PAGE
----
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A Harrowing Hike to Hyangnobong Peak (향로봉)

This past weekend, some Koreans enjoyed a rare 4 day weekend. People jetted off on eagerly anticipated vacations, or spent time with their families in their hometowns, leaving the streets of Seoul blissfully void of the usual hordes of people. It was easy to get a seat on the subway, cafes were quiet, and outdoor spaces, like the Han River, were peaceful and sparsely populated.

Bliss! Empty bikes paths at the Han River

Bliss! Empty bikes paths by the Han River

We capitalized on this rare moment of stillness in the country, to head north of the city to Bukhansan National Park, and enjoy the mountains as nature intended – serene, tranquil and most importantly, uninhabited by too many other people.

With 70% of Korea covered in mountains, hiking is a major weekend activity. In particular, Bukhansan National Park, with it’s easy subway access and close proximity to Seoul, sees a huge number of trekkers almost every weekend. Popular trails in the mountain range can feel as busy as one of Gangnam’s streets on a Friday night.

In fact, the park is so busy that it averages 5 million visitors per year and has the dubious honour of being in the Guinness Book of World Records, as the national park with the highest number of visitors per square foot!

Hiking in Korea: Hyangnobong Peak

We entered the park at one of the Dulle-gil entrances, and were soon making our way upwards to Hyangnobong Peak. A sign along the way promised us that a short 2 kilometre hike would take us to the 535 metre peak. Piece of cake, right?

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This was one of the longest and most challenging 2 kilometre hikes I’ve ever done, and I’ve done some serious hiking. Inca Trail? Rocky Mountains? Kota Kinabalu anyone?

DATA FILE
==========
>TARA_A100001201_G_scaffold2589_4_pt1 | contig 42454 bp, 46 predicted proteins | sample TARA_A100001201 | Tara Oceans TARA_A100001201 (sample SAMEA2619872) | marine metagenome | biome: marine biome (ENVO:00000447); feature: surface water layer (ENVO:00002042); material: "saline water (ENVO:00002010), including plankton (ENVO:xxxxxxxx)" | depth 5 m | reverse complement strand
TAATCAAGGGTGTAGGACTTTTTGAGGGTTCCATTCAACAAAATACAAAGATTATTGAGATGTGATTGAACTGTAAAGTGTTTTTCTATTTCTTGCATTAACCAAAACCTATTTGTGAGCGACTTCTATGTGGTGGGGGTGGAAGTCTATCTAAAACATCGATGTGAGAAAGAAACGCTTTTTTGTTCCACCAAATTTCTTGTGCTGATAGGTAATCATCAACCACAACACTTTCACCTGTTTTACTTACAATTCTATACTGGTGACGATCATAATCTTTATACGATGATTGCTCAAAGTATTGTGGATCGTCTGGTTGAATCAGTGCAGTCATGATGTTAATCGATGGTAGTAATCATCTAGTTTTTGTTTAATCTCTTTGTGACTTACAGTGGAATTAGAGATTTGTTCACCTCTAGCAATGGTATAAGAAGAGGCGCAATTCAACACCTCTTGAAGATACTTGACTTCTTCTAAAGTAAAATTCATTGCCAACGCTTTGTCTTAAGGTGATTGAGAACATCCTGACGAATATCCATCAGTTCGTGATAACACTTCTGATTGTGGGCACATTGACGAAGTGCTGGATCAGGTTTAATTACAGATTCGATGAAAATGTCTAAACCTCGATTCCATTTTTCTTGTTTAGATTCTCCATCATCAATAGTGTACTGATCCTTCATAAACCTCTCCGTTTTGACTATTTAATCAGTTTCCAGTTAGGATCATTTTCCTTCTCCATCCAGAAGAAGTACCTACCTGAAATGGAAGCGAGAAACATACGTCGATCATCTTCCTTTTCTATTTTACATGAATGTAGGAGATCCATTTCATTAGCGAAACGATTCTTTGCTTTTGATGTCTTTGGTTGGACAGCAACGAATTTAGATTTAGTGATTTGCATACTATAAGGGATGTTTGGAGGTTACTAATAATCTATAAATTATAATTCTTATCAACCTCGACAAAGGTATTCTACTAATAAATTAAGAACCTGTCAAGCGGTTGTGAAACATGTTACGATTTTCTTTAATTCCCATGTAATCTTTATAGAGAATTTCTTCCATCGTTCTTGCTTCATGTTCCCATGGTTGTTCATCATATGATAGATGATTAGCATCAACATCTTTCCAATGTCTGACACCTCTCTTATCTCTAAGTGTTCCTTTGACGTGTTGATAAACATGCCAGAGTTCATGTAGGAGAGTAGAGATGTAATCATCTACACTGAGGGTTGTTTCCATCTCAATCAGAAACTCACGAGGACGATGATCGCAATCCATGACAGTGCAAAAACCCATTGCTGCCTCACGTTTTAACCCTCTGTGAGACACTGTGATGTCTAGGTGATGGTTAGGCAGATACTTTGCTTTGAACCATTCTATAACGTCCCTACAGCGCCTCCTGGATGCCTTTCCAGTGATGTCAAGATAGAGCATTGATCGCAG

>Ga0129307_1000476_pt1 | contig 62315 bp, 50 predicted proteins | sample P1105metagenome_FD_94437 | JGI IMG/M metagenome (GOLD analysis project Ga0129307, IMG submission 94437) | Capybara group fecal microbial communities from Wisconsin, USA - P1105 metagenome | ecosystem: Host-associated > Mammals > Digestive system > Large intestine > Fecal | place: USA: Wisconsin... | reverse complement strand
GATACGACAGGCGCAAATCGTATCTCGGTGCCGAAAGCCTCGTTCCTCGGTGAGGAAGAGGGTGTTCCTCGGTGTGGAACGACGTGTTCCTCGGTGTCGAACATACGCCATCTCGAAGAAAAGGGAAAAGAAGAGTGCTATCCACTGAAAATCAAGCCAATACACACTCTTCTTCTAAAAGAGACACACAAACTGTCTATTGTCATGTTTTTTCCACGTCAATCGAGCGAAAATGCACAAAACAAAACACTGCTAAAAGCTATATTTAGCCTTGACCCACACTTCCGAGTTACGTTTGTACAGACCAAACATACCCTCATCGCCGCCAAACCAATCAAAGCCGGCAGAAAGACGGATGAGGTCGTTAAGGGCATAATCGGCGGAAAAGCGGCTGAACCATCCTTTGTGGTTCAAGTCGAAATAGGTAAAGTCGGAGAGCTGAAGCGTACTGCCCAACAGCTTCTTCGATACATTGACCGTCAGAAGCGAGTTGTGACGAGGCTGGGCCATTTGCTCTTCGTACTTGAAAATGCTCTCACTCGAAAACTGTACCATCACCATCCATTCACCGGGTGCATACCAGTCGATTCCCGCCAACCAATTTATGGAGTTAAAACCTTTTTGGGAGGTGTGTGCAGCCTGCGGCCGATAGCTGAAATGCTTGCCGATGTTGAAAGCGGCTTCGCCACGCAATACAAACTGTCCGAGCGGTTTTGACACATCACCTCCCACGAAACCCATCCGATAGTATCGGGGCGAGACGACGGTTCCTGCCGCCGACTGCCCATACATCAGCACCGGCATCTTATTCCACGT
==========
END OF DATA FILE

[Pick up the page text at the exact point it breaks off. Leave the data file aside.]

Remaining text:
Things started easily enough though, as we wound our way along a nicely tended dirt trail, surrounded by trees. Soon however, we were faced with a series of steep granite and stone faces to ascend. It was more like climbing, than trekking, and my quads began burning uncomfortably. I tried not to look left or right at the sheer, guardrail free precipices on either side of us and focused instead on scaling the next rocky height in front of me.

After what seemed like an interminable amount of time, we rounded a corner and were rewarded with a view of Seoul’s endless urban landscape.

*Click each photo for a closer look*

However, we’d only completed 1.3 kilometres of the trail, so onward we continued, despite the warnings of other trekkers to turn back (it was already pretty late in the day and a rainstorm was approaching). Still, how long could it take to hike the remaining 0.7 kilometres to our final destination – Hyangnobong Peak?

As it turned out, a long time, with the final ascent involving scrambling up granite rock faces, sometimes using our hands or crawling upwards like Spiderman.

We made it though. And it was definitely worth it.

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How to get to Hyangnobong Peak

We took the subway to Yeonsinnae station, which can be accessed via subway Line 3 or Line 6. From there, we took Exit 3, rounded the corner and boarded bus 7211 to the start of the trail. Just ask the bus driver to drop you at Bukhansan. The bus ride should only take about 10 minutes.

The Bukhansan Mountain Dulle-gil Trail

The Dulle-gil Trail is 70 kilometres long. It connects forest paths and villages along Bukhansan and Dobongsan Mountain. There are 21 parts to the trail, with each section offering hikers a different style of journey. For example, you could choose to walk the Myeongsang-gil (Path of Meditation) one weekend, and the Sonamusup-gil (Pine Tree Forest Trail) the next weekend.

I’m already thinking about how we can walk all of these trails eventually. 😉

More information about the Dulle-gil Trails can be found: HERE.